The FOMC arrived at a compromise position of imposing a five year delay before releasing meeting transcripts. Even so, some research has supported Greenspan’s concerns. Contrasting three-year periods immediately before and after the FOMC began releasing transcripts, Meade and Stasavage found that the probability of members expressing disagreement with the Chairman decreased in the sunshine period. By inference, releasing transcripts made members more cautious in what they said, fearing reputational damage if it became known they challenged Greenspan, who had a reputation for wisdom and keen insights.
In our view, the Meade and Stasavage findings do not settle the matter. Disagreement with Greenspan was already low, and the reduction in disagreement was small. The time period of their study was limited and member turnover added moderates to the committee. The Chair himself might have actively sought more agreement.
Using every FOMC meeting transcript from 1978-2007, we studied how members discussed monetary policy in each meeting. We focused directly on the issue of deliberation—reasoning on the merits of a policy.
Deliberation centrally involves reason-based argumentation. It is a way of making decisions in which persons justify their own arguments and evaluate those of others. It is a dialog that begins with someone making an argument for or against a proposal. This could involve offering a justification for a policy position by providing information or evidence, or reasons for a particular interpretation of evidence. Or it might involve the assertion or assessment of causal linkages. Other participants then evaluate the justifications offered by the first person and may in turn offer alternative arguments or justifications.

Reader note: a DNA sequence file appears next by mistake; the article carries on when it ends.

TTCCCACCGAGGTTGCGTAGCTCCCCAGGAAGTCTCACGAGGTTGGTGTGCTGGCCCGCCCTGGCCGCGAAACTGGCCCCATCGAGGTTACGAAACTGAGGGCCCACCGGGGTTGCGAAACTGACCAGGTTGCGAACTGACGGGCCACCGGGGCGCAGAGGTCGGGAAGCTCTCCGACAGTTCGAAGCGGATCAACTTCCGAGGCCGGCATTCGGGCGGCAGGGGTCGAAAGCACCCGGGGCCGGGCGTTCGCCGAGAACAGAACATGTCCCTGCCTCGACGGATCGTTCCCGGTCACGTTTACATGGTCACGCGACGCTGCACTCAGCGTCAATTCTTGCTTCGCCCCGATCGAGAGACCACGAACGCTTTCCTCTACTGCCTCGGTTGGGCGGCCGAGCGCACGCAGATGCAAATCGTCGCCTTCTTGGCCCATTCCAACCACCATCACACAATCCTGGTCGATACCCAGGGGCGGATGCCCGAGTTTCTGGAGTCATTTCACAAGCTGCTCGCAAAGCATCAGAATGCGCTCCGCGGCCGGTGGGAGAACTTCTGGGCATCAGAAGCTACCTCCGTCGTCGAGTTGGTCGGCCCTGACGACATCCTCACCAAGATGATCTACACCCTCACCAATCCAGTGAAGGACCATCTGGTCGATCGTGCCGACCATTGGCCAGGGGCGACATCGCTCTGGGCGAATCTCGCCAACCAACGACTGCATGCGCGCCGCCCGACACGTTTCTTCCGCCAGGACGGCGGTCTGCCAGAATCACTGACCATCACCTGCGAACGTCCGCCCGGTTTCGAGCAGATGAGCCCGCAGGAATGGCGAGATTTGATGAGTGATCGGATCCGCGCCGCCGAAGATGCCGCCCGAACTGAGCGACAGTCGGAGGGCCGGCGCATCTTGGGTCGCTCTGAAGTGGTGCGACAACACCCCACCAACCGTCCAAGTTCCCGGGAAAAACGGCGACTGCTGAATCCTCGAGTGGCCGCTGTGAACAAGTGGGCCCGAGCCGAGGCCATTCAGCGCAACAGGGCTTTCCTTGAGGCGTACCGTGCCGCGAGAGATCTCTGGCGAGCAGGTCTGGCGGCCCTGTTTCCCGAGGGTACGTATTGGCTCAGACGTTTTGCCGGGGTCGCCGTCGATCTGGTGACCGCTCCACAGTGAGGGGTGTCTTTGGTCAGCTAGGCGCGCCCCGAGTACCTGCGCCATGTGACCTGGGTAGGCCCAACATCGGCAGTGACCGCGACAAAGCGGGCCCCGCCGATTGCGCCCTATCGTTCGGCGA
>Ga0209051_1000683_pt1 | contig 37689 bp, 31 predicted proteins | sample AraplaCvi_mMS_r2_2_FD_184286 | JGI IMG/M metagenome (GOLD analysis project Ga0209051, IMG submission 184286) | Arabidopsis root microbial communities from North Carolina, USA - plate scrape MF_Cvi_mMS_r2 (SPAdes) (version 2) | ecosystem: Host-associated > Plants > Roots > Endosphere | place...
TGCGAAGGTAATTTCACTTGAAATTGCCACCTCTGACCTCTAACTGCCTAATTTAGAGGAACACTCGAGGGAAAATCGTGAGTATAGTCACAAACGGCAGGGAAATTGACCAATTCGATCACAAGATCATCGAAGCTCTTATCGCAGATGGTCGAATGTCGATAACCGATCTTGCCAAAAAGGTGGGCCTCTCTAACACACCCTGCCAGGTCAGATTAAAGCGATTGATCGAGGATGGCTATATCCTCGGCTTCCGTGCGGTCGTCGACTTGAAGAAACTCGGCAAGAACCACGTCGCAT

We measured such deliberation by creating and testing a “dictionary” of words and phrases uniquely associated with the process of reasoning (while our dictionary is large, we do not claim that it is exhaustive). We then used text analysis to count the frequency of these terms and phrases in the transcripts. The unit of analysis is a transcript sentence; the automated search provides a count of sentences containing one or more target terms. We then calculate on a per-meeting basis the relative frequency of sentences containing the targets.
Between 1978 and 2007 an average of about 16 percent of transcript sentences include terms or phrases we identify as indicating deliberative reasoning. For the sunshine period (after 1993), the percentage was 18.6 percent and the pre-sunshine percentage was 14.3 percent. This difference is statistically significant and suggests that sunshine strongly increased deliberation.
However, before accepting that conclusion, consider Figure 1, graphing our measure of deliberative reasoning. While there clearly is more deliberation in the sunshine period, it is also clear that a shift toward using more reasoning terms long predated the release of the transcripts. In fact, the move almost precisely coincided with Greenspan’s appointment as FOMC Chair in August 1987. Leadership has often been identified as a key factor in FOMC behavior, and the Chair’s role needs to be accounted for in any model of its deliberation.
Figure 1 – Use of deliberative reasoning terms, 1978-2007